Placher’s second chapter demonstrates one of the strengths of the Yale School of his teachers Hans Frei and George Lindbeck: It is rigorously attentive to the text of the New Testament for its description of Jesus. The truth claims of the New Testament are “tyrannical,” Placher writes. They only make sense if we submit to these texts’ authority. Comprehension follows submission, or to use language beloved of the Yale school, “ Our world makes sense only if we can fit it into their framework” (51). Historical critics generally and historical Jesus scholars particularly come in for some rough treatment here: each is “oddly unshaken” by the clash between their historical reconstruction and those of their many contemporaries. Historical investigation simply cannot yield the sort of knowledge faith seeks, because God is mystery. We say God is wise, because scripture directs us to do so. But we cannot comprehend the way the word “wise” applies to God, and certainly cannot extrapolate from our experience of wiseness to the wisdom God is. Placher offers biblical scholars a primer on theological language here, with abundant footnotes to Aquinas, that one could only wish they would heed (let’s not hold our breath).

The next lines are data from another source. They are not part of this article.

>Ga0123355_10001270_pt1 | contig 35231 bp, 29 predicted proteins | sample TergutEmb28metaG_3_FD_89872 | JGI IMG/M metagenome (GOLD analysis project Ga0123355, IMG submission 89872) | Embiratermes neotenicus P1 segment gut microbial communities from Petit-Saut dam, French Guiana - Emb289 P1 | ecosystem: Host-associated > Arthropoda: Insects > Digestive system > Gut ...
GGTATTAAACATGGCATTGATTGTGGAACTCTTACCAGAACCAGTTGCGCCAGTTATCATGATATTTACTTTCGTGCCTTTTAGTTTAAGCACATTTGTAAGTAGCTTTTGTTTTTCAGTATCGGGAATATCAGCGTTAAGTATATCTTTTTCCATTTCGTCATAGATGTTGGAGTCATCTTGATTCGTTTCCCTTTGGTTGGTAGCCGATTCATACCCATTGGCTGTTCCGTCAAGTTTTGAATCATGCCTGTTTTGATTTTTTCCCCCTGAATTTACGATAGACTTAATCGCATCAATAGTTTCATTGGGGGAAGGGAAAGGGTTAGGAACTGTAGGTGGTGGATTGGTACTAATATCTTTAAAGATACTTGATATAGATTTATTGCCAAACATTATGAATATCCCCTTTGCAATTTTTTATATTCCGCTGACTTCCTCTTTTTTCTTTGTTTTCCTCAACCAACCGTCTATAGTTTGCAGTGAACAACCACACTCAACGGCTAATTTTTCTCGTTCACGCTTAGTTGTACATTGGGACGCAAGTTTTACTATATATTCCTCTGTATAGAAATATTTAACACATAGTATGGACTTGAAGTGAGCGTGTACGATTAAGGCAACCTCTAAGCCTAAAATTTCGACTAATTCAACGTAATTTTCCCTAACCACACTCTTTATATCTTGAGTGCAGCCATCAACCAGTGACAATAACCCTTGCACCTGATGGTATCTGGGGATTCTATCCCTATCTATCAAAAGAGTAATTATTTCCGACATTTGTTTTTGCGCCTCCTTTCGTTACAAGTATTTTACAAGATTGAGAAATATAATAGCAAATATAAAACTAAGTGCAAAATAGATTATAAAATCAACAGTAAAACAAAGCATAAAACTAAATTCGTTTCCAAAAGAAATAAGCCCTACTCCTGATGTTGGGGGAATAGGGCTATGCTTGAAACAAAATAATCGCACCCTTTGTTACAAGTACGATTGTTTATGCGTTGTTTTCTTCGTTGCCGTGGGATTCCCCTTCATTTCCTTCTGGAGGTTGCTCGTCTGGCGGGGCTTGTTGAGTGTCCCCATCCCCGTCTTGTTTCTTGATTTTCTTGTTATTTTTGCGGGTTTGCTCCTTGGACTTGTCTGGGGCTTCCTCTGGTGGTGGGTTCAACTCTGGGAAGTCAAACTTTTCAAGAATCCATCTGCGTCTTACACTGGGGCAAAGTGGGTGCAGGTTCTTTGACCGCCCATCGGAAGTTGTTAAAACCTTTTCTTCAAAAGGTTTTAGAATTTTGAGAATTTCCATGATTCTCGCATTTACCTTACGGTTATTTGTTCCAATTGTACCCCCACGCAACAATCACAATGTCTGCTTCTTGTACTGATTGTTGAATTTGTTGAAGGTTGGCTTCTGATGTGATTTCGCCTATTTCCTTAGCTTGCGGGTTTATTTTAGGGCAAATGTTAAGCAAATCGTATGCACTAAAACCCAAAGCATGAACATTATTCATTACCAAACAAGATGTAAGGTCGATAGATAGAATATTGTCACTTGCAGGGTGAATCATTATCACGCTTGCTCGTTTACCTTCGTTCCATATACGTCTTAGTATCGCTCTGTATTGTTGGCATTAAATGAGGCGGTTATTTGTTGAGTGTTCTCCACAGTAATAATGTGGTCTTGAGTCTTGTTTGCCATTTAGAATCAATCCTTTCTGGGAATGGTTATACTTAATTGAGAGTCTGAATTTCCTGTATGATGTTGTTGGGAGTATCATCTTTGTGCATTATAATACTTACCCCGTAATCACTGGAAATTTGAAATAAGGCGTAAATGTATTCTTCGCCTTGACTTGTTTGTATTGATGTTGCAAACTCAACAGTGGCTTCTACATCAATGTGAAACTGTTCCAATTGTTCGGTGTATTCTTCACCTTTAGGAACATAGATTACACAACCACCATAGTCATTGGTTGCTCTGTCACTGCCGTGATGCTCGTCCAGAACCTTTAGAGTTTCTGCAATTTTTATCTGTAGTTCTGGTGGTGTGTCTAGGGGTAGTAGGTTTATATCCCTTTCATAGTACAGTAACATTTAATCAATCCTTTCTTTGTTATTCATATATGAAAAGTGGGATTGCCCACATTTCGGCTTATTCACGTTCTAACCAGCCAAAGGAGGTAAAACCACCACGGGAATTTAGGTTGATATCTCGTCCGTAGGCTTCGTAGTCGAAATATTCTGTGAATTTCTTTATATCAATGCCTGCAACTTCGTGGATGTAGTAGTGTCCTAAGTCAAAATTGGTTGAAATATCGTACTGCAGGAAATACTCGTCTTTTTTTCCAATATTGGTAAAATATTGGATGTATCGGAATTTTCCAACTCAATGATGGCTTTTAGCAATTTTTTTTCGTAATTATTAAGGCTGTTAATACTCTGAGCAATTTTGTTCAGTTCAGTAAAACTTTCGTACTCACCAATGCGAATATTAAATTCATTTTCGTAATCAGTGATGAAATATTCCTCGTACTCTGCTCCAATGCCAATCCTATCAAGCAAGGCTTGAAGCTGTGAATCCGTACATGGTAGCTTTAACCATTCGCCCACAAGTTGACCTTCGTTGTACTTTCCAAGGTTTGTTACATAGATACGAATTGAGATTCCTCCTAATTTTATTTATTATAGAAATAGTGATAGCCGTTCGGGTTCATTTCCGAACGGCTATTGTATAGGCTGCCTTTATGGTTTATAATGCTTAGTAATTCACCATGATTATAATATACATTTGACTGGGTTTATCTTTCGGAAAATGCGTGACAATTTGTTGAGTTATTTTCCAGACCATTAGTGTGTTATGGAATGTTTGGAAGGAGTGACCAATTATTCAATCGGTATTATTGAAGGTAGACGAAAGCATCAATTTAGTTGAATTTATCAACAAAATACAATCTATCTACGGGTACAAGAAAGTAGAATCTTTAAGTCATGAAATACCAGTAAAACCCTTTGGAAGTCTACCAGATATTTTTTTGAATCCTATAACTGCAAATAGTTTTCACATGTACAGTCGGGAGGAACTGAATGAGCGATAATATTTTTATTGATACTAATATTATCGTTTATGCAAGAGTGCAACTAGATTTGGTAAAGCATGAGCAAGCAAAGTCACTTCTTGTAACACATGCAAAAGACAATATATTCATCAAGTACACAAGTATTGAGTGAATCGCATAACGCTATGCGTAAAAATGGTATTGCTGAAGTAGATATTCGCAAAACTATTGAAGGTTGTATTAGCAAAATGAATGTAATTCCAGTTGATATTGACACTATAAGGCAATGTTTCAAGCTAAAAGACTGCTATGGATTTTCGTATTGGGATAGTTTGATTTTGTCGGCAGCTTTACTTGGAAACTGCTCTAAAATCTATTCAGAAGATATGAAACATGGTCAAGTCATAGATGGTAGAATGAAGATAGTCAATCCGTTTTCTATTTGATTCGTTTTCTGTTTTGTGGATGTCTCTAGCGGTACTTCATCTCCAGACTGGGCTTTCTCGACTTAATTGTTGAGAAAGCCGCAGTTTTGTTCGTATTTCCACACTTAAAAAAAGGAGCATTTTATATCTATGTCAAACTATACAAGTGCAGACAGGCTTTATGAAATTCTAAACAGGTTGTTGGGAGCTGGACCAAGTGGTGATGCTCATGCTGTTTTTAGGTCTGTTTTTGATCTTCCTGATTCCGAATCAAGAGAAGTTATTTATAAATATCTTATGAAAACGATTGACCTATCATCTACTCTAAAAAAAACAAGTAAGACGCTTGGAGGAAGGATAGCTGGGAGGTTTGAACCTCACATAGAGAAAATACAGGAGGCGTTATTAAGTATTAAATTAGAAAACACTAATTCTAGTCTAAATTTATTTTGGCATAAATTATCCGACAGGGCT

The third chapter on the Spirit feels to me like the one with the greatest energy from its author. He opens the book with an insistence that to link a “radical view of God’s transcendence” with a narrative Christology is “possible only through a strong doctrine of the Holy Spirit” (ix). He gets his primarily from his own Reformed tradition, especially John Calvin and Jonathan Edwards. The fact that the Spirit is responsible for convincing anyone of the truth of Christ brings a “cheerful freedom” to Christian service (normally Calvinists appended that freedom to the doctrine of God’s sovereign election, but this Methodist reviewer isn’t complaining). The Spirit is terrifying, unpredictable, and gentle all at the same time. And the Spirit shows us nothing other than Jesus. The Spirit “has no face,” Placher says, quoting Hans Urs von Balthasar, and the Latin versions of the creeds have references to the Spirit in the ablative case: We believe in the Father and the Son by the Spirit. There is nothing else about God (or more strongly, there is no God) but the one we see in Jesus by the Spirit. “It” (to use Placher’s pronoun, which I find dissatisfying, though I have no good alternative) teaches us to see the patterns of God’s creative and redemptive work in the world, such that, with Edwards, we see God “even in lowly spiders . . . ‘from whose glistening webs so much of the wisdom of the Creator shines’” (97). Here especially Placher’s mind veers toward questions epistemological: Knowledge of God is more akin to consolation and spiritual assurance than it is to factual information, which requires no transformation in the knower.